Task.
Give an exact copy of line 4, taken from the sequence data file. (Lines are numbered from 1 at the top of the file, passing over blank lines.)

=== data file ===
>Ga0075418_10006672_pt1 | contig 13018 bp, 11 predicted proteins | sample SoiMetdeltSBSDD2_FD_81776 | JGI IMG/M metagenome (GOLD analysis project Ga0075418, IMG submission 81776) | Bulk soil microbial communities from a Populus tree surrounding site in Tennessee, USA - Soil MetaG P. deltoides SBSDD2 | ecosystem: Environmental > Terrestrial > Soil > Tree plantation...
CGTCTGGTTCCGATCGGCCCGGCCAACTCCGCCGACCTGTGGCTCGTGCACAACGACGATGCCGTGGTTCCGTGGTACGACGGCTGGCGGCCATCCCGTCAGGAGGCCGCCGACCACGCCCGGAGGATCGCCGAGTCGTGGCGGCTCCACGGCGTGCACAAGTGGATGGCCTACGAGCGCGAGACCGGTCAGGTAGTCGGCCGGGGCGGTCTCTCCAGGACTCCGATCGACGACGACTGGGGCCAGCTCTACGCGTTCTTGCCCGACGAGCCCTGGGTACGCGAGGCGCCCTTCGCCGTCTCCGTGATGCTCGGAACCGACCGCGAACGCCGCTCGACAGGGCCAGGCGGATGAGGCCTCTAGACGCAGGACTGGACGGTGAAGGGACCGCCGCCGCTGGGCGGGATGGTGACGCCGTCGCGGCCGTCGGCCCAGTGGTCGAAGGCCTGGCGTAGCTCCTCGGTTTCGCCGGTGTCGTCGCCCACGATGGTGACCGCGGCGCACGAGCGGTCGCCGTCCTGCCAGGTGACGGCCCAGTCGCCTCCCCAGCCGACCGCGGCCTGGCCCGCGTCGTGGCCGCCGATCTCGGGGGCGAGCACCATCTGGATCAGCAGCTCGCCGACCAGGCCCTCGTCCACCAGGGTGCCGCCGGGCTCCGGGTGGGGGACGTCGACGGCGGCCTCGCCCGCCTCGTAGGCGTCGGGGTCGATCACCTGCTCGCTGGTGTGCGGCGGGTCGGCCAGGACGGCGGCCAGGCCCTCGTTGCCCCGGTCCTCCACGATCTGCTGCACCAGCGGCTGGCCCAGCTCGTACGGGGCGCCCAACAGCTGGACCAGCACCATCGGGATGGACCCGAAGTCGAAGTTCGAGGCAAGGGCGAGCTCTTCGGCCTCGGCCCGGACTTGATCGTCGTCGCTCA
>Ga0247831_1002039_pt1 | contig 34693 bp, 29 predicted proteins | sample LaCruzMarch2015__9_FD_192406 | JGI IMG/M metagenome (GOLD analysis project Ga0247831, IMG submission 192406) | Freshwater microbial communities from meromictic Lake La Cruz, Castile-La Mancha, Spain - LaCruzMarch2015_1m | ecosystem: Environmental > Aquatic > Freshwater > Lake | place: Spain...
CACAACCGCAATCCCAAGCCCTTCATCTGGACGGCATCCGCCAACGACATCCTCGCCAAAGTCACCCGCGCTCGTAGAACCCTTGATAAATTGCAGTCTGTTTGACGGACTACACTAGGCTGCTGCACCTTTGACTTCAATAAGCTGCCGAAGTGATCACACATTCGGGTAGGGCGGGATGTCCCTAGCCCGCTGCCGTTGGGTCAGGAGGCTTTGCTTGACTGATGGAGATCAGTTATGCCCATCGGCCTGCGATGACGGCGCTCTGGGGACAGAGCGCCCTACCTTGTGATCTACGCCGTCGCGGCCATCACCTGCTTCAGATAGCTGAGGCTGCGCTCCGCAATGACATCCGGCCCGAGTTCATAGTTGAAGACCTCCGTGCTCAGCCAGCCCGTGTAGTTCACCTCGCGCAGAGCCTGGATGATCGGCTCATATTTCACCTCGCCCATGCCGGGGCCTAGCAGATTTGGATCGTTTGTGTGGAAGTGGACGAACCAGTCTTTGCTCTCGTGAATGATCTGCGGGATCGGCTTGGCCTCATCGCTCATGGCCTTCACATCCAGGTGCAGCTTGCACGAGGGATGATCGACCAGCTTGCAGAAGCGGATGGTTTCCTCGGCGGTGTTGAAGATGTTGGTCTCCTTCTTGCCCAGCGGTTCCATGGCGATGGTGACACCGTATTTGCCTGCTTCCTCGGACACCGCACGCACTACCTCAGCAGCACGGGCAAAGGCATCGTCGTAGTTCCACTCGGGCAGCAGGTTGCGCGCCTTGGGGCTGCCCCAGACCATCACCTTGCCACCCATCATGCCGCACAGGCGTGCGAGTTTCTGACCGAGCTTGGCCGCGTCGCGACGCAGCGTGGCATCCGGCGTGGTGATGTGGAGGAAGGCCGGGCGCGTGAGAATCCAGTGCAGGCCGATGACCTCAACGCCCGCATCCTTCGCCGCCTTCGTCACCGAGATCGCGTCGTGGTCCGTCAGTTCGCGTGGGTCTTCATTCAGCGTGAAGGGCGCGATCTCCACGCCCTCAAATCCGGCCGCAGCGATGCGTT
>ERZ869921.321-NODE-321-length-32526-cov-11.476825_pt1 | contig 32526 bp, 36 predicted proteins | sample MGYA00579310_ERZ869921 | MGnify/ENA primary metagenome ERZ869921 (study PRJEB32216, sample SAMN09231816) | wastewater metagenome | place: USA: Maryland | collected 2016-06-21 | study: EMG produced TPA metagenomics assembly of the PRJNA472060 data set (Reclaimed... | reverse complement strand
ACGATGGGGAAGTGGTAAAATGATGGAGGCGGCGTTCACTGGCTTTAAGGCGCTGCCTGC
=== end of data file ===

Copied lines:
CACAACCGCAATCCCAAGCCCTTCATCTGGACGGCATCCGCCAACGACATCCTCGCCAAAGTCACCCGCGCTCGTAGAACCCTTGATAAATTGCAGTCTGTTTGACGGACTACACTAGGCTGCTGCACCTTTGACTTCAATAAGCTGCCGAAGTGATCACACATTCGGGTAGGGCGGGATGTCCCTAGCCCGCTGCCGTTGGGTCAGGAGGCTTTGCTTGACTGATGGAGATCAGTTATGCCCATCGGCCTGCGATGACGGCGCTCTGGGGACAGAGCGCCCTACCTTGTGATCTACGCCGTCGCGGCCATCACCTGCTTCAGATAGCTGAGGCTGCGCTCCGCAATGACATCCGGCCCGAGTTCATAGTTGAAGACCTCCGTGCTCAGCCAGCCCGTGTAGTTCACCTCGCGCAGAGCCTGGATGATCGGCTCATATTTCACCTCGCCCATGCCGGGGCCTAGCAGATTTGGATCGTTTGTGTGGAAGTGGACGAACCAGTCTTTGCTCTCGTGAATGATCTGCGGGATCGGCTTGGCCTCATCGCTCATGGCCTTCACATCCAGGTGCAGCTTGCACGAGGGATGATCGACCAGCTTGCAGAAGCGGATGGTTTCCTCGGCGGTGTTGAAGATGTTGGTCTCCTTCTTGCCCAGCGGTTCCATGGCGATGGTGACACCGTATTTGCCTGCTTCCTCGGACACCGCACGCACTACCTCAGCAGCACGGGCAAAGGCATCGTCGTAGTTCCACTCGGGCAGCAGGTTGCGCGCCTTGGGGCTGCCCCAGACCATCACCTTGCCACCCATCATGCCGCACAGGCGTGCGAGTTTCTGACCGAGCTTGGCCGCGTCGCGACGCAGCGTGGCATCCGGCGTGGTGATGTGGAGGAAGGCCGGGCGCGTGAGAATCCAGTGCAGGCCGATGACCTCAACGCCCGCATCCTTCGCCGCCTTCGTCACCGAGATCGCGTCGTGGTCCGTCAGTTCGCGTGGGTCTTCATTCAGCGTGAAGGGCGCGATCTCCACGCCCTCAAATCCGGCCGCAGCGATGCGTT